If you’re interested in cultivating a career that’s far from the ordinary, and equally far from boring, then you should investigate the realm of criminal justice. While there are predicable job opportunities within this industry, such as a police officer or criminal investigator, there many other career options open to those who hold an associate or bachelor’s degree in criminal justice. Stop dreading your drive to work, and delve into the varied and complex world of criminal justice with these three interesting career options.
Psychological profilers go by many names: criminological profiling expert, behavioral profiling agent and criminal investigative profiler. However, regardless of the job title, this interesting and unique career involves investigating and analyzing suspected and convicted offenders to assist in various criminal investigations.
The majority of psychological profilers work within the federal government as an FBI agent or within a specialized branch. Typically, this position is found within the National Analysis of Violent Crime, also known as NVCAVC. As a psychological profiler, you’re tasked with the responsibility of the cultivating and fine-tuning psychological profiles for criminals. These professionals are also responsible for determining threat levels and advice on interrogation strategies. This professional-level career may assist and provide advice to every level of government; ranging from local to international.
Want to delve into this career? Start off by obtaining a bachelor’s degree in criminal justice with a master’s degree in investigative psychology or criminology. There is a wealth of information found on such online resources as Criminal Justice Schools Today.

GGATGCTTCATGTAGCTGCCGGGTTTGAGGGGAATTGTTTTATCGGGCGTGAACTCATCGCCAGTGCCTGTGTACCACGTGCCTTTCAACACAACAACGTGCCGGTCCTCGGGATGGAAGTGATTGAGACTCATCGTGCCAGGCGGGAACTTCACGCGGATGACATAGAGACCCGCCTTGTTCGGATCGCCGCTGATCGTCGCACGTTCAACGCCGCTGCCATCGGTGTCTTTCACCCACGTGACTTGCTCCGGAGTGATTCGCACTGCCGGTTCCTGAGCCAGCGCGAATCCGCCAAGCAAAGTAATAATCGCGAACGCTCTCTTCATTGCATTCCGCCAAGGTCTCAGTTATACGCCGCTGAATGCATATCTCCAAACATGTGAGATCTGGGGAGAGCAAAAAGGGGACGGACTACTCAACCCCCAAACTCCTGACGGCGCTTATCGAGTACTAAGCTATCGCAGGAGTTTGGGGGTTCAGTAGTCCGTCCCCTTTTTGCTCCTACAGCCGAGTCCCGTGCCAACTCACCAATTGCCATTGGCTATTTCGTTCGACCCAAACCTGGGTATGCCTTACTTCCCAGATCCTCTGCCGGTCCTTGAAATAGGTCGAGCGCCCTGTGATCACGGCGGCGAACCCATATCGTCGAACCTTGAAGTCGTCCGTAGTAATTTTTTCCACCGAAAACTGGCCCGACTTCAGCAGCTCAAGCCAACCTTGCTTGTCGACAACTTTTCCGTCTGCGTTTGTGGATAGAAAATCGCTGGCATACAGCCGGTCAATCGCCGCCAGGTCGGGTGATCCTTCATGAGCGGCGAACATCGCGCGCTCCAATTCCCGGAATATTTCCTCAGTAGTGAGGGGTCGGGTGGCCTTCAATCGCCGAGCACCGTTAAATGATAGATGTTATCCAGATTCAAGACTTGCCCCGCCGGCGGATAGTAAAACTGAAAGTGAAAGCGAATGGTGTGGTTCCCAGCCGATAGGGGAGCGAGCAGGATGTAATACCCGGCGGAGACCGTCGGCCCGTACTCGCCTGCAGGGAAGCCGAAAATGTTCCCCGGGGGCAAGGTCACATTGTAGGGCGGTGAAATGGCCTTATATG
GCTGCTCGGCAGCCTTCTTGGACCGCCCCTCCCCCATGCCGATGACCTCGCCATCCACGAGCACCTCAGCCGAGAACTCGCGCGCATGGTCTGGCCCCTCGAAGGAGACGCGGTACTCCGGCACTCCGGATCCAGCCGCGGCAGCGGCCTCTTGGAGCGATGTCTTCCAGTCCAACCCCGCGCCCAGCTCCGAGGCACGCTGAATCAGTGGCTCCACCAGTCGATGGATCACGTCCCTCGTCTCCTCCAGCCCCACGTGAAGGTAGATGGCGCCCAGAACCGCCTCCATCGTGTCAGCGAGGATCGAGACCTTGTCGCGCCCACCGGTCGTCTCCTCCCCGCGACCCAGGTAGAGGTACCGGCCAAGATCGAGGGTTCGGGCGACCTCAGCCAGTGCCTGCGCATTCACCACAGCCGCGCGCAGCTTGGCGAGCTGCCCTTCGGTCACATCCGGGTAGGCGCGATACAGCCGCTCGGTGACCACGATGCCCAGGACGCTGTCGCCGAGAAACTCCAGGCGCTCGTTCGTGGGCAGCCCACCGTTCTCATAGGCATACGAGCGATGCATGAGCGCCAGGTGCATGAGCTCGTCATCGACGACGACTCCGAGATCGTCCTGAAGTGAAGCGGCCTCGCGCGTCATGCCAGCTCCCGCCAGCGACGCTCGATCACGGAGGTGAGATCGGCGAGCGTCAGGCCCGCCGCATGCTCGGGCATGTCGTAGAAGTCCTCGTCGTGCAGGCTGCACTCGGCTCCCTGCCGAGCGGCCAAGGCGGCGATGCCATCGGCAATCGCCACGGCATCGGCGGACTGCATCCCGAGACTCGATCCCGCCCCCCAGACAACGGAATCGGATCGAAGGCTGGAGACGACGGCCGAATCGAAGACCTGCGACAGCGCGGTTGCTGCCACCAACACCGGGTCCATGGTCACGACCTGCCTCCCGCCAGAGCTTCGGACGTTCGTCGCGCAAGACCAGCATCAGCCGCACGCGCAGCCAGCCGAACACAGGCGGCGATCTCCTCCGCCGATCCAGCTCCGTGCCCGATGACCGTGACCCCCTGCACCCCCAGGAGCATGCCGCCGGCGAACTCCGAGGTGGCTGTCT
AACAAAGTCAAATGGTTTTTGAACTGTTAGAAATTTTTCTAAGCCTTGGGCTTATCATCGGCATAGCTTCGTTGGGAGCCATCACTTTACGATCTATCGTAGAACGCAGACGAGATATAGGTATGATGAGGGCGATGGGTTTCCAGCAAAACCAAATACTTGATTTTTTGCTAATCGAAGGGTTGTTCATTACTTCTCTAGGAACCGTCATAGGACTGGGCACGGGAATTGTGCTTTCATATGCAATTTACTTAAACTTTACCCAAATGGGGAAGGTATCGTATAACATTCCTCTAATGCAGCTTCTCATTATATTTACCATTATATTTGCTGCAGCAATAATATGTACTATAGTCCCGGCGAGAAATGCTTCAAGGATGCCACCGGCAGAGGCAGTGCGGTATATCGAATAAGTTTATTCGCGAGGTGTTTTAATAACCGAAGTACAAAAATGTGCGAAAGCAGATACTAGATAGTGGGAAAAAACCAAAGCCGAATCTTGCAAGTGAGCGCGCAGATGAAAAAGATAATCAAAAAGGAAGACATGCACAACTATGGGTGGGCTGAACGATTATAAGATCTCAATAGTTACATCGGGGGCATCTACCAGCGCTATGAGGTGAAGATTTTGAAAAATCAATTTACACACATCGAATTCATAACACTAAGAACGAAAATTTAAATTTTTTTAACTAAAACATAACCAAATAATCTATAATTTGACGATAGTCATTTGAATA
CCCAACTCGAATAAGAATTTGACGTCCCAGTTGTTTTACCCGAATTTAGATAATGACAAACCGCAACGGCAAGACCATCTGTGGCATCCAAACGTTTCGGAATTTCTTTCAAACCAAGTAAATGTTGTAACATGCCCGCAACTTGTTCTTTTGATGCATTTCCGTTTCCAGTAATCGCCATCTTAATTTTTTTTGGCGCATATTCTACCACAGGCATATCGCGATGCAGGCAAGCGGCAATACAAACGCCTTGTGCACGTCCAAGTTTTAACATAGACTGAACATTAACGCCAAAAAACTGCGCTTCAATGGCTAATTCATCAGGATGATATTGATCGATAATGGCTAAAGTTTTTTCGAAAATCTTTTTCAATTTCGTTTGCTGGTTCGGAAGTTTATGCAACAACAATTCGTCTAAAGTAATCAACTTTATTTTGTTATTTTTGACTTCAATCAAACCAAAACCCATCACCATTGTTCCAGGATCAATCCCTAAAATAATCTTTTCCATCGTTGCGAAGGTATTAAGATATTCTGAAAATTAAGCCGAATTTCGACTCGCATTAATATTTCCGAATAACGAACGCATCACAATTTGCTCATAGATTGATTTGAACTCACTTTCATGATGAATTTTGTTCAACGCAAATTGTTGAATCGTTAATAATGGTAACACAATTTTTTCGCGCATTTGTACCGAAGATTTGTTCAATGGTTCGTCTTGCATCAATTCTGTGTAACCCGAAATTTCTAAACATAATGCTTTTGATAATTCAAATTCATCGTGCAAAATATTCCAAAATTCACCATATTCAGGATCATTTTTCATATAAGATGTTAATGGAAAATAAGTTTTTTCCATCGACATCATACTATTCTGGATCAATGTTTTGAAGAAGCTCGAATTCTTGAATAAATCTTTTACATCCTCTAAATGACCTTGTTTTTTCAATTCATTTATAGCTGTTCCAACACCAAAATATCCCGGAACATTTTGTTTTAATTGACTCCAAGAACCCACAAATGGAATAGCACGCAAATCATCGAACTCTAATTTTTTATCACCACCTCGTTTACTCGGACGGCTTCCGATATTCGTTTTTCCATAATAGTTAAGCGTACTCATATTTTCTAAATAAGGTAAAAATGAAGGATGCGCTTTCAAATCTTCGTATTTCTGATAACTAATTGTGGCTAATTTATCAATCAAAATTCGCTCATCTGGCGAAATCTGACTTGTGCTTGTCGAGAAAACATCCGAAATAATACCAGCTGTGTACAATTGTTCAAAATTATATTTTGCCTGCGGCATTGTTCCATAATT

This unique career choice refers to a professional who works directly with prisoners within the federal prison system. Penologists are responsible for assisting with the genuine rehabilitation of prisoners. The primary goal of this interaction is to prepare criminals for re-entry into their community. Throughout this career, you’ll work one-on-one with convicted offenders to help them cultivate self-help routines and empowerment strategies to prevent repeat offenses. Programs overseen and created by penologists include substance abuse and anger management programs. This professional also works with prison management to cultivate effective treatment programs to assist those who are incarcerated.
Want to start a career as a penologist? Begin this rewarding and challenging career by obtaining a bachelor’s degree in criminal justice with a concentration in psychology or justice administration. If you’re looking for a way to increase your employment opportunities, gain a master’s degree in criminal psychology.
Fish and Game Warden
Do you have a desire to help protect wildlife while making nature a safer experience for both humans and animals? Fish and Game Wardens work as peace officers within their state. The primary duty of this position is to patrol various outdoor locations, both land and sea, to ensure local and federal regulations regarding the environment (and wildlife) are being met. While this can be a dangerous position, as they must come in contact with those who are performing illegal hunting or poaching activities, this career is rewarding for those who have a genuine love for animals and safety.
Because every state features different requirements for Fish and Game Wardens, it’s important to contact your state board of licensing to determine current eligibility requirements. This being said, most states require aspiring fish and game wardens to hold a bachelor’s degree in criminal justice; however, some states allow these professionals to hold a minimum of an associate’s degree in criminal justice.